Legislature does not conduct studies or assess impact of law, leading to big issues: CJI
New Delhi: Chief Justice of India (CJI) NV Ramana on Saturday said the legislature does not conduct studies or assess the impact of the laws that it passes, which sometimes leads to “big issues” and result in over-burdening of cases on the judiciary.
He also highlighted that simply re-branding the existing courts as commercial courts, without creating a special infrastructure, will not have any impact on the pendency.
Addressing judges and lawyers, CJI Ramana said, “We must remember that whatever criticism or obstacle that we may encounter, our mission to render justice cannot stop. We have to march on in pursuing our duty to strengthen the judiciary and protect the rights of the citizenry.”
The CJI, who was speaking at the valedictory ceremony of Constitution Day celebrations in the presence of President Ram Nath Kovind and Union Law Minister Kiren Rijiju, said the issue of pendency of cases in the judiciary is multi-faceted in nature and hoped that the government would take into consideration the suggestions received during this two-day programme and resolve the prevailing issues.
“Another issue is that the legislature does not conduct studies or assess the impact of the laws that it passes. This sometimes leads to big issues. The introduction of section 138 of the Negotiable Instruments Act is an example of this. Now, the already-burdened magistrates are further burdened by thousands of these cases. Similarly, re-branding the existing courts as commercial courts, without creating a special infrastructure, will not have any impact on the pendency,” he said.
Section 138 of the Negotiable Instruments Act deals with dishonour of cheques for insufficiency of funds in bank accounts.
The CJI lauded the announcement of the Union law minister that the government has allocated Rs 9,000 crore, a substantial amount, for the development of judicial infrastructure.
“However, as I have highlighted yesterday, funds are not the problem. The problem is with some of the states not coming forward to match the grants. As a result, the central funds largely remain unutilised,” he said.
“That is the reason why I am proposing a special purpose vehicle of judicial infrastructure authority. I beseech the minister to take this proposal to a logical conclusion. I also urge the minister to expedite the process of filling judicial vacancies,” the CJI said.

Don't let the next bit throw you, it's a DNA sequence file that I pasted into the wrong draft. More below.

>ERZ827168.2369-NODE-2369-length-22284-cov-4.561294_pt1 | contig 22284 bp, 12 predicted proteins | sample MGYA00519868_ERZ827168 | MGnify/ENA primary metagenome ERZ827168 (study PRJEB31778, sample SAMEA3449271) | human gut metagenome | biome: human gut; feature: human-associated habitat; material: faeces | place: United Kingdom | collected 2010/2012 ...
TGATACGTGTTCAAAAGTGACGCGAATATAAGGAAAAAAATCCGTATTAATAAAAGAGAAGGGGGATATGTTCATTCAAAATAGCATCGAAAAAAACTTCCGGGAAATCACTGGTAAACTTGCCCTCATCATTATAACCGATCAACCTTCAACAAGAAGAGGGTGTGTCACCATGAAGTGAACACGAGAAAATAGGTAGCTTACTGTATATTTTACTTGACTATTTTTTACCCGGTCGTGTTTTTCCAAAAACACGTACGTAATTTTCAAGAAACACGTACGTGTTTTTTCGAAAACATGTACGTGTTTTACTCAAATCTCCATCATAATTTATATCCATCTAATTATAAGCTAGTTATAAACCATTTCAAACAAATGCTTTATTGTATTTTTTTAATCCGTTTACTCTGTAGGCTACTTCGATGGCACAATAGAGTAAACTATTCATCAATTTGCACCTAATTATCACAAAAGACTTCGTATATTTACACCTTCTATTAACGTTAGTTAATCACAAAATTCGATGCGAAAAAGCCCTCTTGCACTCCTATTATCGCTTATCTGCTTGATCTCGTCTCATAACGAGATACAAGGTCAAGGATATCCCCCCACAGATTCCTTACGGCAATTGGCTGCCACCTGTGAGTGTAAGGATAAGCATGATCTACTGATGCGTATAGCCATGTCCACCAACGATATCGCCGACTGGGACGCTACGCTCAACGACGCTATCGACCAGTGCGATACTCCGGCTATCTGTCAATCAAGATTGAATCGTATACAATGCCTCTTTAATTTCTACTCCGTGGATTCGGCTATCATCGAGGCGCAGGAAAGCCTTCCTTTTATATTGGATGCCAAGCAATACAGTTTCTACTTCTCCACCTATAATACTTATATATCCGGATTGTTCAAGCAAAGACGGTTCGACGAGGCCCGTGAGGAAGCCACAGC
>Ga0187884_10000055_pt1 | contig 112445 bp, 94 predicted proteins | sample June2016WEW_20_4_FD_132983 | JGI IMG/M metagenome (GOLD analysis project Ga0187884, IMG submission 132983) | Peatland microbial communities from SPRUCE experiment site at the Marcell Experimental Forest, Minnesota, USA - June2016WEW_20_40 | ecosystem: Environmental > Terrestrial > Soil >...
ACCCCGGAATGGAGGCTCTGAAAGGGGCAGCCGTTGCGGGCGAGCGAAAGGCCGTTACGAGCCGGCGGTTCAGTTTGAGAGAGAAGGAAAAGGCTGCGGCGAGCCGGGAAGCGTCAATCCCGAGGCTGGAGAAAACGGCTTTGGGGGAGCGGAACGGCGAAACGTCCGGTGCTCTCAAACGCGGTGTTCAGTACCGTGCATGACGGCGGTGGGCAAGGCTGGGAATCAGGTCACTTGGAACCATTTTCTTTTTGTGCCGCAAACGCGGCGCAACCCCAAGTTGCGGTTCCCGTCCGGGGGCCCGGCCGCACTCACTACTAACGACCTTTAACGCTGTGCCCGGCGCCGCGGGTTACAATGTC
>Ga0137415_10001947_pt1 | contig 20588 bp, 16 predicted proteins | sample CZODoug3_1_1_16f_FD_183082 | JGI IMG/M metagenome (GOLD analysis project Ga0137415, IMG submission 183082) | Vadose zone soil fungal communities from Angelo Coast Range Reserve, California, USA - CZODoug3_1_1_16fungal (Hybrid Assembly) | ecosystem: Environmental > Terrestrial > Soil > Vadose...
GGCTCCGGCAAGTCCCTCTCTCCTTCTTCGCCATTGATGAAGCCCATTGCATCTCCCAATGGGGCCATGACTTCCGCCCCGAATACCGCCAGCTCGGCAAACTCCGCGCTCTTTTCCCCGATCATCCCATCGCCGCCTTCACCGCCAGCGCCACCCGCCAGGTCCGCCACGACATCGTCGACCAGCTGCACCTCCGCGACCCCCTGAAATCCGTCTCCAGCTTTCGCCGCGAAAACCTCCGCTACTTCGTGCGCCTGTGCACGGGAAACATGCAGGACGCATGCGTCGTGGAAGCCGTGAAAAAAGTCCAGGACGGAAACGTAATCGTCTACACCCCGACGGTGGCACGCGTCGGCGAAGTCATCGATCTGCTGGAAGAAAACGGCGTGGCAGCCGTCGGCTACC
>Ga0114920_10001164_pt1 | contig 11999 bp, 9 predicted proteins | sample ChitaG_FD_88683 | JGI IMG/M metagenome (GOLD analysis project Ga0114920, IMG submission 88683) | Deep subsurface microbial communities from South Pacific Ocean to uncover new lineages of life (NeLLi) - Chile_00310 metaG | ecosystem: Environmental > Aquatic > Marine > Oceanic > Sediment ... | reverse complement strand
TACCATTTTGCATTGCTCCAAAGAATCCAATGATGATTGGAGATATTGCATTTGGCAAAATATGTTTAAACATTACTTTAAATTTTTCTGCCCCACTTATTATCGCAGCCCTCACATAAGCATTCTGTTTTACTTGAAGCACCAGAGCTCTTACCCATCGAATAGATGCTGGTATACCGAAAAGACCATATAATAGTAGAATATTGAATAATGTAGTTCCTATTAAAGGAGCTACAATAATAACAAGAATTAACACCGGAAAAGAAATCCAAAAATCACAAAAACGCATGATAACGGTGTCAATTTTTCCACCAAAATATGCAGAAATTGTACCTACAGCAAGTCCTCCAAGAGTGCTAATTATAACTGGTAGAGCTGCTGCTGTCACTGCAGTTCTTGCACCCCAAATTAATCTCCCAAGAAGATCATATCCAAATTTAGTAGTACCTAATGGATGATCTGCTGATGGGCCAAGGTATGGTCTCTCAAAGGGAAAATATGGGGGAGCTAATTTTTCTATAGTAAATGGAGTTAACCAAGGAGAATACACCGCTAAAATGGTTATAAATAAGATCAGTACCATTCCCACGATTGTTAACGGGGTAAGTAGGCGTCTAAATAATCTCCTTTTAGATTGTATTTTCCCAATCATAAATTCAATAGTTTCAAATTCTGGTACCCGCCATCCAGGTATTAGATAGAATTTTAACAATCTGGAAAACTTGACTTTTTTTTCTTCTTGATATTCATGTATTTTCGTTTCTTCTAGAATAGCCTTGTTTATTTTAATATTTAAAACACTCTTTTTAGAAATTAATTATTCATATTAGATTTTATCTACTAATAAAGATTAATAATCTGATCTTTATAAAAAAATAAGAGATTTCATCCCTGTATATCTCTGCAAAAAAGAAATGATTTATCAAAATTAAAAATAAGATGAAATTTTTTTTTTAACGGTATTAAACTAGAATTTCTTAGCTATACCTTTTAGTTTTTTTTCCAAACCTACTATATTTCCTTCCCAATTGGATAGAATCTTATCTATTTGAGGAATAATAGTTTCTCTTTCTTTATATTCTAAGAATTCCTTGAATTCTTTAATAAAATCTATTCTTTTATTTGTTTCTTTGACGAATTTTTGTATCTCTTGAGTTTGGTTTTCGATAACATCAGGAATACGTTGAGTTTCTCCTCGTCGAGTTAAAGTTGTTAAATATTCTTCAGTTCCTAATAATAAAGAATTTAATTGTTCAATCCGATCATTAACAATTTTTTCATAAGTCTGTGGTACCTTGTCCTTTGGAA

He added that the purpose of the two-day meet was to highlight the dedication to constitutional principles and on Friday, he had mentioned how even the well-informed sections of the society are unaware of the importance of the Constitution.
“Although we are tirelessly working to uphold the Constitution, there is still a need to spread more understanding about the Constitution. If people are unaware about their rights and entitlements, they cannot claim benefit from the same. People also need to know the scope and limitations of the roles ascribed to the different organs of the State. We need to clear the prevailing misconceptions,” he said.
The CJI said many people in the country believe that it is the courts that make the laws and there is another set of misunderstandings relating to the belief that the courts are responsible for liberal acquittals and adjournments.
“However, the truth is that the public prosecutors, advocates and parties — all have to cooperate with the judicial process. Non-cooperation, procedural lapses and faulty investigation cannot be blamed on courts. These are the issues with the judiciary that need to be addressed,” he said, adding that this is one of the reasons he is so glad that all the chief justices and senior judges in the country were able to participate in the event.
Referring to Attorney General KK Venugopal’s suggestions given on Friday, where he proposed restructuring of the judicial system and altering the hierarchy of the courts, the CJI said this is something that merits consideration by the government.
“Since Independence, I do not think there has been a serious study to consider what exactly should be the structural hierarchy of the judiciary in India,” he said.
The CJI said it was the president, who actually set the tone for the event and who has constantly encouraged the entry of women into the legal profession and increased representation of women in the judiciary.
He added that necessity is the mother of all inventions and during the COVID-19 pandemic, the judiciary had to transform the way it approached various issues.
“It has forced us to develop certain good practices, which will support us in the days to come, although at a terrible cost. The Indian judiciary was one of the first institutions to shift to the online mode. This has opened a world of opportunities and we have witnessed innumerable benefits arising out of it,” the CJI said, while thanking Justices AM Khanwilkar, DY Chandrachud and L Nageswara Rao, who are the heads of various committees in the Supreme Court relating to technology.
He also thanked Justice UU Lalit, who is the executive chairman of the National Legal Services Authority (NALSA), for leading a spirited campaign to spread awareness on legal aid.
The CJI said the last two years have been very difficult for everyone and many of the judges, judicial officers and staff have lost their lives, and he understands the amount of stress and suffering they must have faced in these tough times.